A London judge last week ordered two men charged with breaking Britain's Official Secrets Act to appear again at London's Bow Street magistrates court on Jan. 10. |
Civil servant David Keogh, 49, appeared on a charge of passing a document to Leo O'Connor, who formerly worked for a British Member of Parliament. Keogh was charged with an offense under Section 3 of the Official Secrets Act relating to "a damaging disclosure" by a civil servant of information relating to international relations, between April 16 and May 28 last year.
Keogh and O'Connor allegedly leaked a memo to the press that stated a discussion took place in which British Prime Minister Tony Blair dissuaded U.S. President George W. Bush from bombing the offices of Al-Jazeera in Qatar.
London tabloid the Daily Mirror published a story that referred to the alleged memo that mentions the United States' intentions to bomb the Arabic media outlet.
O'Connor, 42, was charged under Section 5, which relates to receiving and disclosing the information. He indicated he intended to plead not guilty; Keogh did not say how he intended to plead.
More details can be found at Independent Online.
U.K. journalists are alarmed that the Official Secrets Act can be used in this way by a government that also introduced an Act for Freedom of Information. For example, Boris Johnson, a Conservative MP and editor of the Spectator, has undertaken to publish the memo if it becomes available to him.
Q: I know you've been asked before about the so-called Al-Jazeera memo, but Europeans are making quite a big deal about it. Can you assure them that even if the president did say when he was elected said he was doing that in jest?Outside the United States, media interest on this issue has gone beyond Europe, as any search on Google News will demonstrate.
On Friday, Dan Froomkin reminded readers of the Washington Post of his initial thoughts at the time of the Daily Mirror report. Scott McClellan wrote in an email, "We are not interested in dignifying something so outlandish and inconceivable with a response."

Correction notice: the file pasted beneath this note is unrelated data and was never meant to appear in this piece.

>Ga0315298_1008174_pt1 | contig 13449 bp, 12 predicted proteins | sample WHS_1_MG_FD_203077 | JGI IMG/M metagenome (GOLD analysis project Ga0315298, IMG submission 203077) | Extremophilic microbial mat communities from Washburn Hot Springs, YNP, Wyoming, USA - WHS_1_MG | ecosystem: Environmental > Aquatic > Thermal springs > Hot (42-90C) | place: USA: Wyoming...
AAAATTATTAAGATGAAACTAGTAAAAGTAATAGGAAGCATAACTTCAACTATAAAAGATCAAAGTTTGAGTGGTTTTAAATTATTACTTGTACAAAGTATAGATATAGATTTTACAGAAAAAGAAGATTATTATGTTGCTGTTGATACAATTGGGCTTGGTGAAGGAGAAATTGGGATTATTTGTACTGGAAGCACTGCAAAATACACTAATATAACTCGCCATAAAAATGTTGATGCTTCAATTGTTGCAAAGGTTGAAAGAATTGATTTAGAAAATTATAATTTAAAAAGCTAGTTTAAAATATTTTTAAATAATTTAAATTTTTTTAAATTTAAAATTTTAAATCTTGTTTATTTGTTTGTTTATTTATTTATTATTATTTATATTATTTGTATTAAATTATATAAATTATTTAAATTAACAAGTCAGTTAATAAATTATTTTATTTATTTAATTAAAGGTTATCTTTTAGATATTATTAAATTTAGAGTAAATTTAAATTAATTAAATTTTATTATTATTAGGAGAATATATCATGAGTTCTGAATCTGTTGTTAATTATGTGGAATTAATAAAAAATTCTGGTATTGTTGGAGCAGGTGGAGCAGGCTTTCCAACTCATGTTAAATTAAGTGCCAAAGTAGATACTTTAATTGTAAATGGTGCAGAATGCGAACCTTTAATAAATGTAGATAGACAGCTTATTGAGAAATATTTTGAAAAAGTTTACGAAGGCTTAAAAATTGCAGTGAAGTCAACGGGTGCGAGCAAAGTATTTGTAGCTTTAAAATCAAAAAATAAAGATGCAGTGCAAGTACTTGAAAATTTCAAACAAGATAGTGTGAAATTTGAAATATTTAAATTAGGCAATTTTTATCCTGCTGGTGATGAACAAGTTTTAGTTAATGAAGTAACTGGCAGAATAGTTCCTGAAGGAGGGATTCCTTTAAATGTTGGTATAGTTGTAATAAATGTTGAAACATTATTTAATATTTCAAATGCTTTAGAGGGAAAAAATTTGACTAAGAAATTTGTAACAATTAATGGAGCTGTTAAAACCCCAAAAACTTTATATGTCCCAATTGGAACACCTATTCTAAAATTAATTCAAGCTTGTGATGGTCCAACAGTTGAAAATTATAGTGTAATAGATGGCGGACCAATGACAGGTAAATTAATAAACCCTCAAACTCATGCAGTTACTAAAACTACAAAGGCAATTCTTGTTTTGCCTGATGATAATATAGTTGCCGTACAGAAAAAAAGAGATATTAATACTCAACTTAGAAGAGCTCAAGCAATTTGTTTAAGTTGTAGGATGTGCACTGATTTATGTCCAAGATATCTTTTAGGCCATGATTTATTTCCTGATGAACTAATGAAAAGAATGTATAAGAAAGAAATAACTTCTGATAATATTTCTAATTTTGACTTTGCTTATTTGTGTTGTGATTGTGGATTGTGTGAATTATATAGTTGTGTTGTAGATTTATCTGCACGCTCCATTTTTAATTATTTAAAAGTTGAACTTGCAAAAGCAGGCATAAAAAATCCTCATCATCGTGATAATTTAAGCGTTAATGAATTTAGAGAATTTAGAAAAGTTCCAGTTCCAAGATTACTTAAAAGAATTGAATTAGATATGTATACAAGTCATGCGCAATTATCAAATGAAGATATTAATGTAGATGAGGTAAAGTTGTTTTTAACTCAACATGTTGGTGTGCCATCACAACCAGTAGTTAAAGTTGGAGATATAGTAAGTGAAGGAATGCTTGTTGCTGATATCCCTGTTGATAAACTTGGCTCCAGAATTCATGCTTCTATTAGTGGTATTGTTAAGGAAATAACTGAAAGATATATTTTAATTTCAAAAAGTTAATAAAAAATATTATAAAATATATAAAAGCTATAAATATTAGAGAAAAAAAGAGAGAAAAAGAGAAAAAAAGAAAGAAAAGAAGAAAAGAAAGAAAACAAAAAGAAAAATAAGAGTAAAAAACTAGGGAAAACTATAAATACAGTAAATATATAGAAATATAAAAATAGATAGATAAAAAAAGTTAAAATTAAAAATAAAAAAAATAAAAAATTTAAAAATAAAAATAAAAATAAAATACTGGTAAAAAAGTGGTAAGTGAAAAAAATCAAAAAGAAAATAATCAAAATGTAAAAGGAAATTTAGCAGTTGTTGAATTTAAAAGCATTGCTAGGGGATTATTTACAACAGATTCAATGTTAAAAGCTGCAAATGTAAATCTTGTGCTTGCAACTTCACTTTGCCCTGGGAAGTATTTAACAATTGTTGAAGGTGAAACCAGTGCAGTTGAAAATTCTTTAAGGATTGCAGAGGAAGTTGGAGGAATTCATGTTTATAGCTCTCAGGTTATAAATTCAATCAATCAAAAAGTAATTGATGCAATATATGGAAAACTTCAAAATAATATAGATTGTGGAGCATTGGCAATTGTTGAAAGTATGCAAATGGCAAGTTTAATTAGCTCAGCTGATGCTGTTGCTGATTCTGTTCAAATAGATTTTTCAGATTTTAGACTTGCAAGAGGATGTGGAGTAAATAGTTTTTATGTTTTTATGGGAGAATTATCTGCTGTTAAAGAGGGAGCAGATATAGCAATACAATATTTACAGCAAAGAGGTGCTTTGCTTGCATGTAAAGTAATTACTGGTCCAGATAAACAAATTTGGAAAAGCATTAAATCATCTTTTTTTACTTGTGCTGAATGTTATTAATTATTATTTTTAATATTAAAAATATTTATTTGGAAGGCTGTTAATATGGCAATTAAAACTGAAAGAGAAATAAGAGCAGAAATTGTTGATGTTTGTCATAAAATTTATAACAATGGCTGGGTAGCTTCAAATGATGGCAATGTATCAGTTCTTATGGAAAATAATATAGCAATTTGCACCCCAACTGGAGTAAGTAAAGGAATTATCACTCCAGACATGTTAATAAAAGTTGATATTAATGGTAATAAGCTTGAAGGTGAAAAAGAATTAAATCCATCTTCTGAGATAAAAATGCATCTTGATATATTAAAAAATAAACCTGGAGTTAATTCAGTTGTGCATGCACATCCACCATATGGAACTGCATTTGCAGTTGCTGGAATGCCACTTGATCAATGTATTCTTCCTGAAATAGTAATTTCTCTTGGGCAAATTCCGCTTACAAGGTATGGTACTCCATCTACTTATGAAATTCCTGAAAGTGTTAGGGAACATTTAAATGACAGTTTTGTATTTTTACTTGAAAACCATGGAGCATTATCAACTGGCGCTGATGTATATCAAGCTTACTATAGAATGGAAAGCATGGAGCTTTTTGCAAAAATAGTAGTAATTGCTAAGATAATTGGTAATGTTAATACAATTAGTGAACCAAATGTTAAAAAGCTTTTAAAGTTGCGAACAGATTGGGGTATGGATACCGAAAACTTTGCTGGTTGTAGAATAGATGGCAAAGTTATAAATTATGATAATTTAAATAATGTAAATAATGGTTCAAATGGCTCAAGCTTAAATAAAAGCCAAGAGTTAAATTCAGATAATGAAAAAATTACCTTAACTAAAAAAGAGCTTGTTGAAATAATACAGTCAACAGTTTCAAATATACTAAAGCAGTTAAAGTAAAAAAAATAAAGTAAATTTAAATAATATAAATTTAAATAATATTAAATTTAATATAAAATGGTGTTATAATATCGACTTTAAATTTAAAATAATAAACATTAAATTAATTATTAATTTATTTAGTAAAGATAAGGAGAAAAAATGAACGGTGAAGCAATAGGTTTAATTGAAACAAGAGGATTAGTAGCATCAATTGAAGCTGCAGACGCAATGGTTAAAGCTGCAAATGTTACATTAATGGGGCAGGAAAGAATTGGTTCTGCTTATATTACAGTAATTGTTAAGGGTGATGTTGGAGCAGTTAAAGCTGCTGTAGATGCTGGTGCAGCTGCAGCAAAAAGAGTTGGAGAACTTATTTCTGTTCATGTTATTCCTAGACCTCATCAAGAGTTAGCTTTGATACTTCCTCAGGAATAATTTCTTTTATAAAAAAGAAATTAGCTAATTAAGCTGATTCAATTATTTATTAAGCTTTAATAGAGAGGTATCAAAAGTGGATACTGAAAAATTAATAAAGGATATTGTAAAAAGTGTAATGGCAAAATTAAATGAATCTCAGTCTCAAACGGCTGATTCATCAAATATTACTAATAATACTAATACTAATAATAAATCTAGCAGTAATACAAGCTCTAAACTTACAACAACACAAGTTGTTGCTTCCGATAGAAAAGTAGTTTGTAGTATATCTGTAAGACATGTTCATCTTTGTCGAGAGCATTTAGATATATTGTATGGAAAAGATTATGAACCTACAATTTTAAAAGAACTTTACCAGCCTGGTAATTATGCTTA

The next day Froomkin predicted in his column that "nothing arouses White House reporters more these days than a non-denial denial", then adding, "But I apparently overestimated the mainstream press corps' baloney detectors."
Froomkin continued: "And where were the follow-up questions? Nobody in the briefing room pursued the issue any further, and nobody even said one word about Al-Jazeera at yesterday's briefing. By contrast, the corps was downright dogged yesterday when it came to rooting out the details of Bush's summons to jury duty in Crawford. Now there's a big story."
CBS News has republished an article from The Nation:
"Nothing puts the lie to the Bush Administration's absurd claim that it invaded Iraq to spread democracy throughout the Middle East more decisively than its ceaseless attacks on Al-Jazeera, the institution that has done more than any other to break the stranglehold over information previously held by authoritarian forces, whether monarchs, military strongmen, occupiers or ayatollahs," the article stated.
The editors of The Nation claim they would be ready to publish the details of the memo if it were made available to them.
"Because if a president who claims to be using the U.S. military to liberate countries in order to spread freedom, then conspires to destroy media that fail to echo his sentiments, he does not merely disgrace his office and soil the reputation of his country. He attacks a fundamental principle, freedom of the press -- particularly a dissenting and disagreeable press -- upon which that country was founded."
The Official Secrets Act creates a slightly different situation for the U.K. press, but it is rarely used and has to be tested in law.
2005/12/04 오전 1:57
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